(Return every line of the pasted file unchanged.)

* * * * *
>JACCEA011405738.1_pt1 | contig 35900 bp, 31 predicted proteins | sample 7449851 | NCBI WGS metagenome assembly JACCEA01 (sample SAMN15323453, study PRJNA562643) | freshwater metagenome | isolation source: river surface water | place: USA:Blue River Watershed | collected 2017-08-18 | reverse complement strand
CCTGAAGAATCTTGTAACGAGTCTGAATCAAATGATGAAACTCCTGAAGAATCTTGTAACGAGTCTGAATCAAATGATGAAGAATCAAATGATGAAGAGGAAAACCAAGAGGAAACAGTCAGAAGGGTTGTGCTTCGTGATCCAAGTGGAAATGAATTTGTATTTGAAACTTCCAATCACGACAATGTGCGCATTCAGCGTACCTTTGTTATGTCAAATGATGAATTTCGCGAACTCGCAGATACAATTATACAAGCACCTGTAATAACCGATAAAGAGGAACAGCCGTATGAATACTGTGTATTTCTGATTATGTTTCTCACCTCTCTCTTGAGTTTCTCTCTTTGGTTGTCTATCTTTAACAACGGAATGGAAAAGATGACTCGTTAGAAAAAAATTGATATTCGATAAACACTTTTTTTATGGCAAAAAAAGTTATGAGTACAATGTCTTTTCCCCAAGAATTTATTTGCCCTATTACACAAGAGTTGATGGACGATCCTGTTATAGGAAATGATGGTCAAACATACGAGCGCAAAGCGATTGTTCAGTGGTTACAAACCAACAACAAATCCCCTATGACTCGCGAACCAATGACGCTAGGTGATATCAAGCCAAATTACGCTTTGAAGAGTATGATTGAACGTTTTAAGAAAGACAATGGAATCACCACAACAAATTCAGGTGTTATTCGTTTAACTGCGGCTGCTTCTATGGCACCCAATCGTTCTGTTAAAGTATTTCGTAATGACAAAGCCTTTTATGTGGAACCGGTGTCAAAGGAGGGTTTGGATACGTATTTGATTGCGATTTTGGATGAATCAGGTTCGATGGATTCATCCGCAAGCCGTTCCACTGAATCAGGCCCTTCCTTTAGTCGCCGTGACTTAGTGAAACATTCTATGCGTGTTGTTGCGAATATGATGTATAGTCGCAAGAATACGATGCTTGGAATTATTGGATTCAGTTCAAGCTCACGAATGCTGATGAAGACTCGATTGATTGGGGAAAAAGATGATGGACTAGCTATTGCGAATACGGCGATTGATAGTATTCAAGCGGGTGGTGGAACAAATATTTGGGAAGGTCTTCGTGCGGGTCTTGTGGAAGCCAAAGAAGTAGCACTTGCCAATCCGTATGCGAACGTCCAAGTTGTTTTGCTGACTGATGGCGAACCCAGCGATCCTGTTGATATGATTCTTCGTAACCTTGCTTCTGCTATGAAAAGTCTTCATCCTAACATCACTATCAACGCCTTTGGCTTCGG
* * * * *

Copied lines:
>JACCEA011405738.1_pt1 | contig 35900 bp, 31 predicted proteins | sample 7449851 | NCBI WGS metagenome assembly JACCEA01 (sample SAMN15323453, study PRJNA562643) | freshwater metagenome | isolation source: river surface water | place: USA:Blue River Watershed | collected 2017-08-18 | reverse complement strand
CCTGAAGAATCTTGTAACGAGTCTGAATCAAATGATGAAACTCCTGAAGAATCTTGTAACGAGTCTGAATCAAATGATGAAGAATCAAATGATGAAGAGGAAAACCAAGAGGAAACAGTCAGAAGGGTTGTGCTTCGTGATCCAAGTGGAAATGAATTTGTATTTGAAACTTCCAATCACGACAATGTGCGCATTCAGCGTACCTTTGTTATGTCAAATGATGAATTTCGCGAACTCGCAGATACAATTATACAAGCACCTGTAATAACCGATAAAGAGGAACAGCCGTATGAATACTGTGTATTTCTGATTATGTTTCTCACCTCTCTCTTGAGTTTCTCTCTTTGGTTGTCTATCTTTAACAACGGAATGGAAAAGATGACTCGTTAGAAAAAAATTGATATTCGATAAACACTTTTTTTATGGCAAAAAAAGTTATGAGTACAATGTCTTTTCCCCAAGAATTTATTTGCCCTATTACACAAGAGTTGATGGACGATCCTGTTATAGGAAATGATGGTCAAACATACGAGCGCAAAGCGATTGTTCAGTGGTTACAAACCAACAACAAATCCCCTATGACTCGCGAACCAATGACGCTAGGTGATATCAAGCCAAATTACGCTTTGAAGAGTATGATTGAACGTTTTAAGAAAGACAATGGAATCACCACAACAAATTCAGGTGTTATTCGTTTAACTGCGGCTGCTTCTATGGCACCCAATCGTTCTGTTAAAGTATTTCGTAATGACAAAGCCTTTTATGTGGAACCGGTGTCAAAGGAGGGTTTGGATACGTATTTGATTGCGATTTTGGATGAATCAGGTTCGATGGATTCATCCGCAAGCCGTTCCACTGAATCAGGCCCTTCCTTTAGTCGCCGTGACTTAGTGAAACATTCTATGCGTGTTGTTGCGAATATGATGTATAGTCGCAAGAATACGATGCTTGGAATTATTGGATTCAGTTCAAGCTCACGAATGCTGATGAAGACTCGATTGATTGGGGAAAAAGATGATGGACTAGCTATTGCGAATACGGCGATTGATAGTATTCAAGCGGGTGGTGGAACAAATATTTGGGAAGGTCTTCGTGCGGGTCTTGTGGAAGCCAAAGAAGTAGCACTTGCCAATCCGTATGCGAACGTCCAAGTTGTTTTGCTGACTGATGGCGAACCCAGCGATCCTGTTGATATGATTCTTCGTAACCTTGCTTCTGCTATGAAAAGTCTTCATCCTAACATCACTATCAACGCCTTTGGCTTCGG